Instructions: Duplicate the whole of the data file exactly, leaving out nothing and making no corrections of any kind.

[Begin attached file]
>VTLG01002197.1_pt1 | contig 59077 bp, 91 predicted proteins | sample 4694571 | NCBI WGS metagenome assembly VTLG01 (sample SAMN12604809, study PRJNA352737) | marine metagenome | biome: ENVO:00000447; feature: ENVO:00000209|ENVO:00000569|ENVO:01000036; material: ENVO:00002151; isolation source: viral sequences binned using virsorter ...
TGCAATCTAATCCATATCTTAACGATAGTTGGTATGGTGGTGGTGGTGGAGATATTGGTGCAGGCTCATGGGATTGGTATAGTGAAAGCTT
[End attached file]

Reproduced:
>VTLG01002197.1_pt1 | contig 59077 bp, 91 predicted proteins | sample 4694571 | NCBI WGS metagenome assembly VTLG01 (sample SAMN12604809, study PRJNA352737) | marine metagenome | biome: ENVO:00000447; feature: ENVO:00000209|ENVO:00000569|ENVO:01000036; material: ENVO:00002151; isolation source: viral sequences binned using virsorter ...
TGCAATCTAATCCATATCTTAACGATAGTTGGTATGGTGGTGGTGGTGGAGATATTGGTGCAGGCTCATGGGATTGGTATAGTGAAAGCTT